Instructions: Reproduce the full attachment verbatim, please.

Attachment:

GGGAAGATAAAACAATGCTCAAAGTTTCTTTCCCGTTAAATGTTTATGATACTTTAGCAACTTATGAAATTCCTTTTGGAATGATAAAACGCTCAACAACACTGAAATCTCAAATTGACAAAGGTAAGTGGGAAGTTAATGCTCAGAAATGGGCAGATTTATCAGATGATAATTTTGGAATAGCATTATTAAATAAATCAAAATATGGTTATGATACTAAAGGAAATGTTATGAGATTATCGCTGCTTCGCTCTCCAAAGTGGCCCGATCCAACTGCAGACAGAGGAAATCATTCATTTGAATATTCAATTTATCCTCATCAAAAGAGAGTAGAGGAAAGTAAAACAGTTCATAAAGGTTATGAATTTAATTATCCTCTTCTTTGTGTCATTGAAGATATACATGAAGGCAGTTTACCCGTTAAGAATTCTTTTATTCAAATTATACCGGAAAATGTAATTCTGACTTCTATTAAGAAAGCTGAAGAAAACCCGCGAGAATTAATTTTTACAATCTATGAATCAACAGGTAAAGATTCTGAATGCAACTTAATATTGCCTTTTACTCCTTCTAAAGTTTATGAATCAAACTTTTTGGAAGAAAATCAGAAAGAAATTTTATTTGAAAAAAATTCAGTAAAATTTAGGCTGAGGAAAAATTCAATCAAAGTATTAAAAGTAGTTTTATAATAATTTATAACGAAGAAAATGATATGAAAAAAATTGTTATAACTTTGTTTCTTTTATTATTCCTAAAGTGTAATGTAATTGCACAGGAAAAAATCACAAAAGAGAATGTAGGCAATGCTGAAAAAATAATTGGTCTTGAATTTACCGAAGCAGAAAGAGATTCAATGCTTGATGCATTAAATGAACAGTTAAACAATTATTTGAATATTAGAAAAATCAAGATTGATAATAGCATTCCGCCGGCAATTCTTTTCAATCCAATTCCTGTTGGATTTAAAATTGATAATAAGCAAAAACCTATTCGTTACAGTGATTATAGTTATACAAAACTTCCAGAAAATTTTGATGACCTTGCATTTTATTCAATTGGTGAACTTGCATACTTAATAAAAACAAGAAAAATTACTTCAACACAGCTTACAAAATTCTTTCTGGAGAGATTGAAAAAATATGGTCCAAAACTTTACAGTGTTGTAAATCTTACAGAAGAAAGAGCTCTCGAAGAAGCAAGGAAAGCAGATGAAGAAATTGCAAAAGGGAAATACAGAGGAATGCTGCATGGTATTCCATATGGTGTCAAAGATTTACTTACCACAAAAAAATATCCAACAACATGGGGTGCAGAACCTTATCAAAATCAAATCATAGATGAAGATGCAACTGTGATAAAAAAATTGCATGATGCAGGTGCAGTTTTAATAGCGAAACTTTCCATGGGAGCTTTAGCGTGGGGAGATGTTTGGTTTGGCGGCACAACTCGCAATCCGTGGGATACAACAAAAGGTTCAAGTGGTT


GGGAAGATAAAACAATGCTCAAAGTTTCTTTCCCGTTAAATGTTTATGATACTTTAGCAACTTATGAAATTCCTTTTGGAATGATAAAACGCTCAACAACACTGAAATCTCAAATTGACAAAGGTAAGTGGGAAGTTAATGCTCAGAAATGGGCAGATTTATCAGATGATAATTTTGGAATAGCATTATTAAATAAATCAAAATATGGTTATGATACTAAAGGAAATGTTATGAGATTATCGCTGCTTCGCTCTCCAAAGTGGCCCGATCCAACTGCAGACAGAGGAAATCATTCATTTGAATATTCAATTTATCCTCATCAAAAGAGAGTAGAGGAAAGTAAAACAGTTCATAAAGGTTATGAATTTAATTATCCTCTTCTTTGTGTCATTGAAGATATACATGAAGGCAGTTTACCCGTTAAGAATTCTTTTATTCAAATTATACCGGAAAATGTAATTCTGACTTCTATTAAGAAAGCTGAAGAAAACCCGCGAGAATTAATTTTTACAATCTATGAATCAACAGGTAAAGATTCTGAATGCAACTTAATATTGCCTTTTACTCCTTCTAAAGTTTATGAATCAAACTTTTTGGAAGAAAATCAGAAAGAAATTTTATTTGAAAAAAATTCAGTAAAATTTAGGCTGAGGAAAAATTCAATCAAAGTATTAAAAGTAGTTTTATAATAATTTATAACGAAGAAAATGATATGAAAAAAATTGTTATAACTTTGTTTCTTTTATTATTCCTAAAGTGTAATGTAATTGCACAGGAAAAAATCACAAAAGAGAATGTAGGCAATGCTGAAAAAATAATTGGTCTTGAATTTACCGAAGCAGAAAGAGATTCAATGCTTGATGCATTAAATGAACAGTTAAACAATTATTTGAATATTAGAAAAATCAAGATTGATAATAGCATTCCGCCGGCAATTCTTTTCAATCCAATTCCTGTTGGATTTAAAATTGATAATAAGCAAAAACCTATTCGTTACAGTGATTATAGTTATACAAAACTTCCAGAAAATTTTGATGACCTTGCATTTTATTCAATTGGTGAACTTGCATACTTAATAAAAACAAGAAAAATTACTTCAACACAGCTTACAAAATTCTTTCTGGAGAGATTGAAAAAATATGGTCCAAAACTTTACAGTGTTGTAAATCTTACAGAAGAAAGAGCTCTCGAAGAAGCAAGGAAAGCAGATGAAGAAATTGCAAAAGGGAAATACAGAGGAATGCTGCATGGTATTCCATATGGTGTCAAAGATTTACTTACCACAAAAAAATATCCAACAACATGGGGTGCAGAACCTTATCAAAATCAAATCATAGATGAAGATGCAACTGTGATAAAAAAATTGCATGATGCAGGTGCAGTTTTAATAGCGAAACTTTCCATGGGAGCTTTAGCGTGGGGAGATGTTTGGTTTGGCGGCACAACTCGCAATCCGTGGGATACAACAAAAGGTTCAAGTGGTT